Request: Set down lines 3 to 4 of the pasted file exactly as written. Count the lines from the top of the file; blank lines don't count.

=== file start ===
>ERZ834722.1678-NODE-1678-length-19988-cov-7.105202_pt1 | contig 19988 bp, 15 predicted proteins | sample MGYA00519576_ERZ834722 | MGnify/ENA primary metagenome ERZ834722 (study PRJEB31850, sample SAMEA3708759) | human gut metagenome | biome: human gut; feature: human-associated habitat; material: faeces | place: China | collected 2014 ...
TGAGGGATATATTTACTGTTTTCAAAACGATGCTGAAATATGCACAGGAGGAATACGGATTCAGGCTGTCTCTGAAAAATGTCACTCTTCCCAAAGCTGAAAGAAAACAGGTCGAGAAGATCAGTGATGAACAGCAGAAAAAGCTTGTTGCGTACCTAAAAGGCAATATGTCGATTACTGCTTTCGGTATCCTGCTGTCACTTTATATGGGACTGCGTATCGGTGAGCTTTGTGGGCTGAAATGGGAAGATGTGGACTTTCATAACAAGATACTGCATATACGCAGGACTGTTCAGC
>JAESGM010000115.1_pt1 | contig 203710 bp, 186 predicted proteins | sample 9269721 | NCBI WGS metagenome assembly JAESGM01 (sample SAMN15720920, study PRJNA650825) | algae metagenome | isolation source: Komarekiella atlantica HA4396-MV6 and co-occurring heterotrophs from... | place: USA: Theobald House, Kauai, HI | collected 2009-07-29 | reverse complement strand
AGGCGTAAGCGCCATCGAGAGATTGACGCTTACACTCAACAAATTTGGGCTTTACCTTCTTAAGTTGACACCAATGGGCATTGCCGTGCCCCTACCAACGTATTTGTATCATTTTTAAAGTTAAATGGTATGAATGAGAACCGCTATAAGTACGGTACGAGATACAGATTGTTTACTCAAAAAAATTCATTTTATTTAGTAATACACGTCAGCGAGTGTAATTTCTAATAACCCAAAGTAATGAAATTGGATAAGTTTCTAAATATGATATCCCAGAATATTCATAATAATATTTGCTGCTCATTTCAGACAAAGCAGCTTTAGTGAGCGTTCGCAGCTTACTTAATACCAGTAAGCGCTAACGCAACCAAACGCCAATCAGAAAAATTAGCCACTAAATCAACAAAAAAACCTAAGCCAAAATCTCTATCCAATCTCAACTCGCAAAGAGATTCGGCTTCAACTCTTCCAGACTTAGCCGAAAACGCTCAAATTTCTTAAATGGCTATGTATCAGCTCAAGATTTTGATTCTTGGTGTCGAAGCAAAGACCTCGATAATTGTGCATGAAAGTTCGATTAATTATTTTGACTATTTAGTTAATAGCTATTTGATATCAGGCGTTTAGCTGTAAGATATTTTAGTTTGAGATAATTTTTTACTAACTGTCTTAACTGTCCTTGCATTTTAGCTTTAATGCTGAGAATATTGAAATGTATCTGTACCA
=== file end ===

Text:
>JAESGM010000115.1_pt1 | contig 203710 bp, 186 predicted proteins | sample 9269721 | NCBI WGS metagenome assembly JAESGM01 (sample SAMN15720920, study PRJNA650825) | algae metagenome | isolation source: Komarekiella atlantica HA4396-MV6 and co-occurring heterotrophs from... | place: USA: Theobald House, Kauai, HI | collected 2009-07-29 | reverse complement strand
AGGCGTAAGCGCCATCGAGAGATTGACGCTTACACTCAACAAATTTGGGCTTTACCTTCTTAAGTTGACACCAATGGGCATTGCCGTGCCCCTACCAACGTATTTGTATCATTTTTAAAGTTAAATGGTATGAATGAGAACCGCTATAAGTACGGTACGAGATACAGATTGTTTACTCAAAAAAATTCATTTTATTTAGTAATACACGTCAGCGAGTGTAATTTCTAATAACCCAAAGTAATGAAATTGGATAAGTTTCTAAATATGATATCCCAGAATATTCATAATAATATTTGCTGCTCATTTCAGACAAAGCAGCTTTAGTGAGCGTTCGCAGCTTACTTAATACCAGTAAGCGCTAACGCAACCAAACGCCAATCAGAAAAATTAGCCACTAAATCAACAAAAAAACCTAAGCCAAAATCTCTATCCAATCTCAACTCGCAAAGAGATTCGGCTTCAACTCTTCCAGACTTAGCCGAAAACGCTCAAATTTCTTAAATGGCTATGTATCAGCTCAAGATTTTGATTCTTGGTGTCGAAGCAAAGACCTCGATAATTGTGCATGAAAGTTCGATTAATTATTTTGACTATTTAGTTAATAGCTATTTGATATCAGGCGTTTAGCTGTAAGATATTTTAGTTTGAGATAATTTTTTACTAACTGTCTTAACTGTCCTTGCATTTTAGCTTTAATGCTGAGAATATTGAAATGTATCTGTACCA